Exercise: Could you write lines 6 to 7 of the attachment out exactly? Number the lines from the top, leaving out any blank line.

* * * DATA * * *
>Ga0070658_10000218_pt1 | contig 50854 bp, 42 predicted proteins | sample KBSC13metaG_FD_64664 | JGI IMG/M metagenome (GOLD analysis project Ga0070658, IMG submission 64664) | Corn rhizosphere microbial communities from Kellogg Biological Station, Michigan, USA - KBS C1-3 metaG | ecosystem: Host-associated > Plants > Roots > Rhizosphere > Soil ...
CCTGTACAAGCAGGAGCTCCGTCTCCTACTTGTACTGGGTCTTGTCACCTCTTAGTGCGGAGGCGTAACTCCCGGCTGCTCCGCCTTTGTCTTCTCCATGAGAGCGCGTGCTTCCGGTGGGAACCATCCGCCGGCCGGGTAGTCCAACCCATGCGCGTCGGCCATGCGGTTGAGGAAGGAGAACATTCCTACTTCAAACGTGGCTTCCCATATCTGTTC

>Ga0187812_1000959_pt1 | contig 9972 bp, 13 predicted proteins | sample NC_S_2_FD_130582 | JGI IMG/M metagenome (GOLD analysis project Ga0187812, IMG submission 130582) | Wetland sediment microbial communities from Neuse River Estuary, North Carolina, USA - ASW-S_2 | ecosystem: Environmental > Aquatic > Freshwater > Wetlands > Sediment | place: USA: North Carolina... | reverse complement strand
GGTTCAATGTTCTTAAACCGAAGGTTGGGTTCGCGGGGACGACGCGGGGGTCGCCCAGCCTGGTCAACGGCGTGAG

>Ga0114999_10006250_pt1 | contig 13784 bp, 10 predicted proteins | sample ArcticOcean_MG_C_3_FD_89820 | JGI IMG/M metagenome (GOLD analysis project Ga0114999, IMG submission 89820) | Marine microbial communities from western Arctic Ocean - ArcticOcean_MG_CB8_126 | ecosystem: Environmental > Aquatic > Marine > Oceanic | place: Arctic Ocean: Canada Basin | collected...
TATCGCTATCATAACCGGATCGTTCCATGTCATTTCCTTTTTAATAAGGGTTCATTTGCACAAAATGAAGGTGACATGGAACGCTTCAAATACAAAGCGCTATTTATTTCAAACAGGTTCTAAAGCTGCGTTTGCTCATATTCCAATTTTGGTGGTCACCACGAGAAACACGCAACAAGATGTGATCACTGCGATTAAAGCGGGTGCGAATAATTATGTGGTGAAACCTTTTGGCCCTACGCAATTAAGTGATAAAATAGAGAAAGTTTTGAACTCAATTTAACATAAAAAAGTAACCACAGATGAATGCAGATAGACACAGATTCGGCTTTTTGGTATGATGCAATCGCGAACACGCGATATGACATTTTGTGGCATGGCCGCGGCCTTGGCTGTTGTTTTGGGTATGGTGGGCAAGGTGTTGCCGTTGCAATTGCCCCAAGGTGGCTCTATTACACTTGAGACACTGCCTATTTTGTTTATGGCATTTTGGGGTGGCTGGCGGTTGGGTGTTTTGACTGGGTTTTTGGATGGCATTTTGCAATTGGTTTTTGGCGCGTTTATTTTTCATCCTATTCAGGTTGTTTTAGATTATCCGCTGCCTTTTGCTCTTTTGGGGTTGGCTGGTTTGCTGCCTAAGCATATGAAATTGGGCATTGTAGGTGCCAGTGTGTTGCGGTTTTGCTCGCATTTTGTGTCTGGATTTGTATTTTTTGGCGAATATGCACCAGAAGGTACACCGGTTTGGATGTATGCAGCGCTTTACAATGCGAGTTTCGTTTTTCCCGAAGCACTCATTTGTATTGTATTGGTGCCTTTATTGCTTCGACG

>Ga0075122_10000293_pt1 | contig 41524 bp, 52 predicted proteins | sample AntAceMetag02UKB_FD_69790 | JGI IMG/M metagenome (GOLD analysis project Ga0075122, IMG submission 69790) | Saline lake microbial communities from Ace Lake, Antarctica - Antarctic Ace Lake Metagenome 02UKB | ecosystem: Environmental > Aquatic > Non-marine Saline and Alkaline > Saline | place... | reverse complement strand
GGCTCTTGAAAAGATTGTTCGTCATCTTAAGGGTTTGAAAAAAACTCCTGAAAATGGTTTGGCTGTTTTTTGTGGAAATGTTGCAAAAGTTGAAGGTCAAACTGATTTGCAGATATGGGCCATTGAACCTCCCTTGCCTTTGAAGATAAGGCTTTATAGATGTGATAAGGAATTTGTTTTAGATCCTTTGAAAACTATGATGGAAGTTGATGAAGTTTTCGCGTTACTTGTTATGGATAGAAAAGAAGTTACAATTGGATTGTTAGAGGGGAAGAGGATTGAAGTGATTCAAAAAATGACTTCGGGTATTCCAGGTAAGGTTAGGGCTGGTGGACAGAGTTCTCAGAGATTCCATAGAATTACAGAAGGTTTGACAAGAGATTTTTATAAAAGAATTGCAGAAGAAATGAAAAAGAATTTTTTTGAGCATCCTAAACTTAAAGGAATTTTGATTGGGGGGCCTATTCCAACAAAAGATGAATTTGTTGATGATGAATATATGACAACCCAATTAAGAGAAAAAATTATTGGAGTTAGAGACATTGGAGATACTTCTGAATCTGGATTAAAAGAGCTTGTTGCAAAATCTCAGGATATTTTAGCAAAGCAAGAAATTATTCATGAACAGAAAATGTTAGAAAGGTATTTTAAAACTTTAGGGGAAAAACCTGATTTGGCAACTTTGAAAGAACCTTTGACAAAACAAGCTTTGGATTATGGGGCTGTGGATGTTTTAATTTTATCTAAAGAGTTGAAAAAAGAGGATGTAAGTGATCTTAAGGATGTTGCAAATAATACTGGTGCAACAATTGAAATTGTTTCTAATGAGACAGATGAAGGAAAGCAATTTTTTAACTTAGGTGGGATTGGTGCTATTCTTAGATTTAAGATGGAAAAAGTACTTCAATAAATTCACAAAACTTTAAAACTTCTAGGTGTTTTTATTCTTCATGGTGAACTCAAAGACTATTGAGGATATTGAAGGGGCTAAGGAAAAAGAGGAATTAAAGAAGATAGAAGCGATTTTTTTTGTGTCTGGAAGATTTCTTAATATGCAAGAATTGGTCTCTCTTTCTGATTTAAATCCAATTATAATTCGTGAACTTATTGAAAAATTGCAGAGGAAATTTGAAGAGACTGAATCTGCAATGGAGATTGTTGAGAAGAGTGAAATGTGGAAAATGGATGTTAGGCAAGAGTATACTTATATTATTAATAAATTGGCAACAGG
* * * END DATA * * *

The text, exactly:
TATCGCTATCATAACCGGATCGTTCCATGTCATTTCCTTTTTAATAAGGGTTCATTTGCACAAAATGAAGGTGACATGGAACGCTTCAAATACAAAGCGCTATTTATTTCAAACAGGTTCTAAAGCTGCGTTTGCTCATATTCCAATTTTGGTGGTCACCACGAGAAACACGCAACAAGATGTGATCACTGCGATTAAAGCGGGTGCGAATAATTATGTGGTGAAACCTTTTGGCCCTACGCAATTAAGTGATAAAATAGAGAAAGTTTTGAACTCAATTTAACATAAAAAAGTAACCACAGATGAATGCAGATAGACACAGATTCGGCTTTTTGGTATGATGCAATCGCGAACACGCGATATGACATTTTGTGGCATGGCCGCGGCCTTGGCTGTTGTTTTGGGTATGGTGGGCAAGGTGTTGCCGTTGCAATTGCCCCAAGGTGGCTCTATTACACTTGAGACACTGCCTATTTTGTTTATGGCATTTTGGGGTGGCTGGCGGTTGGGTGTTTTGACTGGGTTTTTGGATGGCATTTTGCAATTGGTTTTTGGCGCGTTTATTTTTCATCCTATTCAGGTTGTTTTAGATTATCCGCTGCCTTTTGCTCTTTTGGGGTTGGCTGGTTTGCTGCCTAAGCATATGAAATTGGGCATTGTAGGTGCCAGTGTGTTGCGGTTTTGCTCGCATTTTGTGTCTGGATTTGTATTTTTTGGCGAATATGCACCAGAAGGTACACCGGTTTGGATGTATGCAGCGCTTTACAATGCGAGTTTCGTTTTTCCCGAAGCACTCATTTGTATTGTATTGGTGCCTTTATTGCTTCGACG

>Ga0075122_10000293_pt1 | contig 41524 bp, 52 predicted proteins | sample AntAceMetag02UKB_FD_69790 | JGI IMG/M metagenome (GOLD analysis project Ga0075122, IMG submission 69790) | Saline lake microbial communities from Ace Lake, Antarctica - Antarctic Ace Lake Metagenome 02UKB | ecosystem: Environmental > Aquatic > Non-marine Saline and Alkaline > Saline | place... | reverse complement strand